My symptoms in my eyes, mouth, hands, and feet have continued to improve and they are essentially gone. I have a bigger problem, though. I have developed sclerodermic gvhd, which is essentially skin tightening. My skin has become thick, immobile, and tight on almost my entire body. My chest and abdomen are the worst, to the point that I am struggling to breathe due to the constriction.
This is really scary because I am already on two high-dose immunosuppressants – prednisone and ruxolitinib. Because this happened to me while extremely immune suppressed, the concern is that we will not be able to get control of the scleroderma and it will just continue to spread. Long death in slow motion – at least AML is quick about it.
For a beautiful, heart-wrenching depiction of GVHD, read this article: http://www.fredhutch.org/en/news/center-news/2015/04/tackling-graft-vs-host-disease.html. Unfortunately, this story hits close to home.
Now I’m sure your next question is “surely you aren’t still in school, right?” Well, sorta. I’m still at Stanford, but I’m on a reduced course load consisting of one d school class and units for my thesis. Just adding to the cute collection of W’s on my transcript – thank you cancer. As far as next quarter or even next week, I am taking things day by day. More like minute by minute. I enjoy my research and I like being at school. It is important to me to have something to wake up for every day. I want to hold onto my independence as long as possible. But every minute is hard – pain, itching, tightness. I am beginning to struggle with normal daily tasks like getting dressed, so unless this turns around I will probably take another leave.
As far as the plan goes – I started IL-2 about three weeks ago, but it takes 6-12 months to really work. We have deemed the ruxolitinib a failure, and I will be switching to imbrutinib, which is the first drug FDA-approved specifically for chronic GVHD. I have also been referred to a GVHD specialist at Stanford and we are in the process of setting up a consultation at Fred Hutchinson in Seattle, where many of the country’s GVHD experts are. I asked both my BMT doctor and my oncologist whether they had ever seen this before – rapid, new GVHD symptoms two years out while on high immune suppression. They said no. So we have no idea what will happen. There are still more meds to try even if these fail, but the options are getting slimmer. The other concern is that I will contract some sort of deadly infection due to the severity and length of immune suppression.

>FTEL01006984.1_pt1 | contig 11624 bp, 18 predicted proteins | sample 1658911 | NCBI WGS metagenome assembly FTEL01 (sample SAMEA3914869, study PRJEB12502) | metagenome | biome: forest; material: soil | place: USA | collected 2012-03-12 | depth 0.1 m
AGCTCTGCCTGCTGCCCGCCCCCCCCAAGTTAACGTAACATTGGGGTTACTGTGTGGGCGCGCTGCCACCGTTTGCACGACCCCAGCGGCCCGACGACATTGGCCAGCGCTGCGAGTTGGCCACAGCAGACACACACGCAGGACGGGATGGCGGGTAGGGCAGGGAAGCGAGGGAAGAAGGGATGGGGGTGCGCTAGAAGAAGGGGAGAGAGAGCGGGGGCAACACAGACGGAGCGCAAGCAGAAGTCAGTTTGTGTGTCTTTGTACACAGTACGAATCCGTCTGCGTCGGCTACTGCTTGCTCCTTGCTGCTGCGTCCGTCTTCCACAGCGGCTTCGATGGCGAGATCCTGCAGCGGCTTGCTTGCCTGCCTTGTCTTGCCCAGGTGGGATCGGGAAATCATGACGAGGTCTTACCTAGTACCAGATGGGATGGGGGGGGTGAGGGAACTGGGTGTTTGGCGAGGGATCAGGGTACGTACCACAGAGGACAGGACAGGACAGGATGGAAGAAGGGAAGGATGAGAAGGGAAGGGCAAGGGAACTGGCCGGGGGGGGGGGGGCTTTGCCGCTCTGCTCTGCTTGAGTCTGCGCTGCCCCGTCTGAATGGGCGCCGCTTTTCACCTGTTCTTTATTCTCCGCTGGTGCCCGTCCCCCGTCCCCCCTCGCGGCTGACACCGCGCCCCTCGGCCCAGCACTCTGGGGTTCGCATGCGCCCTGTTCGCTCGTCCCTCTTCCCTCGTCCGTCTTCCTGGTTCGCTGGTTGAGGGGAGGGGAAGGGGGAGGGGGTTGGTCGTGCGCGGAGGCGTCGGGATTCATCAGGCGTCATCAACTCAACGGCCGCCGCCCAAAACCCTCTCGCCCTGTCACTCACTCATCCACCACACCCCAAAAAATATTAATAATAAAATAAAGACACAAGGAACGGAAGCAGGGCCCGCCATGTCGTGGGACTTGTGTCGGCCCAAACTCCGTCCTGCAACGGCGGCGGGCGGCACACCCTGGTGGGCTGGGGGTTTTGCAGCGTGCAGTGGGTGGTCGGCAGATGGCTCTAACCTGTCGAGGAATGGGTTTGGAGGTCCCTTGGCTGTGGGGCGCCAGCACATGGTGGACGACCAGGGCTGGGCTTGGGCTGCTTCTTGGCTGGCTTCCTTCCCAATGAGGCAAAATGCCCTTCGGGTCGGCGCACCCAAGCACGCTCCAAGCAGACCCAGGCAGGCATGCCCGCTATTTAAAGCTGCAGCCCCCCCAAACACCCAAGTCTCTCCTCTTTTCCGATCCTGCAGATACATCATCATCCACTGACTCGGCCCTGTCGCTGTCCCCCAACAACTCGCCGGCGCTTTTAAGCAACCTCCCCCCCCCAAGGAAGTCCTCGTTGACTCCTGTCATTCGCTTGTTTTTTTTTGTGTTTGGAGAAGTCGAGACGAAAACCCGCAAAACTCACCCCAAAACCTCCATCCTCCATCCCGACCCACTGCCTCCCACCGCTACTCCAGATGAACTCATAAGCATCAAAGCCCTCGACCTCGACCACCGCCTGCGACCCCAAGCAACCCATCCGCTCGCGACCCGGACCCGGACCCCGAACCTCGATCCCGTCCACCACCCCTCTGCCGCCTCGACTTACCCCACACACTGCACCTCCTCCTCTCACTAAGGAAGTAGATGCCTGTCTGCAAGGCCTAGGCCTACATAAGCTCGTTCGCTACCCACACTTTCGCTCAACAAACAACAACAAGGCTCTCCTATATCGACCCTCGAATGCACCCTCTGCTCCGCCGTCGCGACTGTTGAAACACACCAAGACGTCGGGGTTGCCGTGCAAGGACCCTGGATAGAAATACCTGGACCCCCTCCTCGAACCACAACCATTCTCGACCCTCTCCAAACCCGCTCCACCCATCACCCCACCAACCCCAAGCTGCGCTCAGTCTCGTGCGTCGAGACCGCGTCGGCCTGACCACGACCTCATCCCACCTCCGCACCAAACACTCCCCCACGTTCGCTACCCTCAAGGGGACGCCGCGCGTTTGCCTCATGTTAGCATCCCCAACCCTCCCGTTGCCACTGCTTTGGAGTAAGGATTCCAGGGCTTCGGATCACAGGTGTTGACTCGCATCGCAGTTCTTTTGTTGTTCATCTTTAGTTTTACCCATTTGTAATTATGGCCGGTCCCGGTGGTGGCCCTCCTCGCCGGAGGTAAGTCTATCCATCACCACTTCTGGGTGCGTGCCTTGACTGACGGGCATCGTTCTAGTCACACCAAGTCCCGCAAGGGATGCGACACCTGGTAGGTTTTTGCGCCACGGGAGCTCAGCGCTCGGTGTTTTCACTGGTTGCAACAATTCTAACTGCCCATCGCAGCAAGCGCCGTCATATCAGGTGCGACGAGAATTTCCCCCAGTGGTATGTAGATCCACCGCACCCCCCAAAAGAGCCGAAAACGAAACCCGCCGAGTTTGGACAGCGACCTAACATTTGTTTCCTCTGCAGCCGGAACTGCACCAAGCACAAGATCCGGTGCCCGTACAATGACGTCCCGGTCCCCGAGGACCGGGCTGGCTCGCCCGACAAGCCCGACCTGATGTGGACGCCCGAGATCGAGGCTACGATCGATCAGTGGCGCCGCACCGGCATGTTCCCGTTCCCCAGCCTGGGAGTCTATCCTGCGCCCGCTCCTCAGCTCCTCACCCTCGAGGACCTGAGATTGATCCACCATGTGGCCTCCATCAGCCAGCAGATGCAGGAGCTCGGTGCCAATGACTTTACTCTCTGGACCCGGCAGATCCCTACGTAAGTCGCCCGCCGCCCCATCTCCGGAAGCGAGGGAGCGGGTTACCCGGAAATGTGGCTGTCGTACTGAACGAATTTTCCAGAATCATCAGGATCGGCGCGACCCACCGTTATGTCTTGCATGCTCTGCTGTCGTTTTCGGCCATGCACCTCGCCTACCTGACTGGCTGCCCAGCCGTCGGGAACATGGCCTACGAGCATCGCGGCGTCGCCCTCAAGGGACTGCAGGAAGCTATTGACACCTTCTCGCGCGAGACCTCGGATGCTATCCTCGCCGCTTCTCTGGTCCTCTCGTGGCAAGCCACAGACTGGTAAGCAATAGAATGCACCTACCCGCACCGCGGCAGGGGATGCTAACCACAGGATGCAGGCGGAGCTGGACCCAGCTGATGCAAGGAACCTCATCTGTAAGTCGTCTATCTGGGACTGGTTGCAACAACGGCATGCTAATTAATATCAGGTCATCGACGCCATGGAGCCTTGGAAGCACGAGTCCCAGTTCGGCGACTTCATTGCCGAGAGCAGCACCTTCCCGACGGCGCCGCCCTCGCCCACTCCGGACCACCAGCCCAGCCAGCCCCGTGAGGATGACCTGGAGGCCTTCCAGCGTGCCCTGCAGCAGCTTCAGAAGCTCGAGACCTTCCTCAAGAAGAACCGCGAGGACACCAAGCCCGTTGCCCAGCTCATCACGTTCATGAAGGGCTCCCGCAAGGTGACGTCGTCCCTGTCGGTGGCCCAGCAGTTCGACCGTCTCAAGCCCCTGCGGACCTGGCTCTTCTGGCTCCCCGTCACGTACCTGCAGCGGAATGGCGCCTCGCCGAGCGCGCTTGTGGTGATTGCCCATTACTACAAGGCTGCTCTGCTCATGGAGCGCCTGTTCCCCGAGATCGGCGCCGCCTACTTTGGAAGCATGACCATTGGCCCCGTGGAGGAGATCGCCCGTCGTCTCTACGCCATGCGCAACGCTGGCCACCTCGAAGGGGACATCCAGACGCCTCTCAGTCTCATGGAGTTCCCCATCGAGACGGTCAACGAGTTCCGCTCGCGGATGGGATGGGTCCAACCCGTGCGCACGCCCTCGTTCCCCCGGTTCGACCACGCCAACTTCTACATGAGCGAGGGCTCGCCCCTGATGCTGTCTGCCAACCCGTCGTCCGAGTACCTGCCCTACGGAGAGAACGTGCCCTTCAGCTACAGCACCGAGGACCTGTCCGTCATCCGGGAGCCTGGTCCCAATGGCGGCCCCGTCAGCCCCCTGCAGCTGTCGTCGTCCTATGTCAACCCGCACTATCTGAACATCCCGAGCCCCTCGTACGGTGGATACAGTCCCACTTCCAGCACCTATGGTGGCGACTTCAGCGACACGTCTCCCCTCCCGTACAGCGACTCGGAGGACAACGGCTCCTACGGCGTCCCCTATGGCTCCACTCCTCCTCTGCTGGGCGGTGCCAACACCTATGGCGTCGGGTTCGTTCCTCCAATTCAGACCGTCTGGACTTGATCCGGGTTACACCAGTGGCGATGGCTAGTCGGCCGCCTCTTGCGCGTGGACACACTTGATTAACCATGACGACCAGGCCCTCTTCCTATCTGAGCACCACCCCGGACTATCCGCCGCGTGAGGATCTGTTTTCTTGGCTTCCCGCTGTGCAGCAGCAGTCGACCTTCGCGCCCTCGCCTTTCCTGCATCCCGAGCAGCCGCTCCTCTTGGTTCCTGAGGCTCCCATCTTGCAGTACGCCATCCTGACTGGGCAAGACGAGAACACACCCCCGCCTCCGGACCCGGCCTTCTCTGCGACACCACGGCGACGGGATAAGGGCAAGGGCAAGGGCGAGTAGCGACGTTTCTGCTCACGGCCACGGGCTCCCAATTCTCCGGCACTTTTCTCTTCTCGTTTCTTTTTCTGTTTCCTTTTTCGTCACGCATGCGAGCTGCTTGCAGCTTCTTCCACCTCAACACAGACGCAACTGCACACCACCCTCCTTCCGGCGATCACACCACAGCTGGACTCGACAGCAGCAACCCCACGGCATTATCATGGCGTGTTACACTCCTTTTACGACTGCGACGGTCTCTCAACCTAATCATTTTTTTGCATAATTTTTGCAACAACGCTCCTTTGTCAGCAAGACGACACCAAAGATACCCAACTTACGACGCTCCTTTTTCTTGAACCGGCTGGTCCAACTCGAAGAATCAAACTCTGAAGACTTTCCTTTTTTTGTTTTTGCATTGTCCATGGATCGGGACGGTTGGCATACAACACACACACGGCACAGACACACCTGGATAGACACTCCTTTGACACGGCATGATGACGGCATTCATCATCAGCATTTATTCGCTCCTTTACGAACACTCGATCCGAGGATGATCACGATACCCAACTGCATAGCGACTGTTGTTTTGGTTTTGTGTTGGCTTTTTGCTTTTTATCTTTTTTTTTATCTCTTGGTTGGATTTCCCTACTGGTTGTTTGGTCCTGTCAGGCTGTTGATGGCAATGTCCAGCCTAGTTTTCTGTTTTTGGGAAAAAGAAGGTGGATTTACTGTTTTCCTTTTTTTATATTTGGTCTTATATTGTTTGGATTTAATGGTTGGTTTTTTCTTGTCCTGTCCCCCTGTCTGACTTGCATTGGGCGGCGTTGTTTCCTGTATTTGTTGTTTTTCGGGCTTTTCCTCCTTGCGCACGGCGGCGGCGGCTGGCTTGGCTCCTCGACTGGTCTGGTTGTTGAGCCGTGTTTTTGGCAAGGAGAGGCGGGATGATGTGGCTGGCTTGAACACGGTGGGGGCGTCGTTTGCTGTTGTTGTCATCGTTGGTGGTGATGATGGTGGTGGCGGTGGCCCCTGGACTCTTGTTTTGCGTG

I also went to a retreat for young adult cancer survivors last weekend, and it was wonderful – in a painful, get-in-touch-with-your-feelings way. Since I am on the younger end of “young adult,” I was among the youngest of the group. This was nice, especially since being treated at Children’s Hospital meant that I was usually the older one (which is fine, but it was a nice trade). I was worried that I would hate it because frankly I am incredibly jealous of people who come out of cancer treatment with fewer complications than me. But turning these “people” from an abstract concept to real people made this easier – obviously, I wouldn’t wish this suffering on anyone, especially the wonderful people I met at this retreat. I still hate when people are like “they went through the exact same thing as you!!” because the reality is that they did not. But we all have stuff – visible and hidden – and I internalized that I am not the only person who didn’t walk away from treatment unscathed. Really, none of us did.
For now, moment by moment. I am putting one foot in front of the other, showing up to class and lab, working on my thesis, wondering if I will die, hoping the imbrutinib will work, too tired to think about what comes next if it doesn’t.
Here’s a picture from the retreat: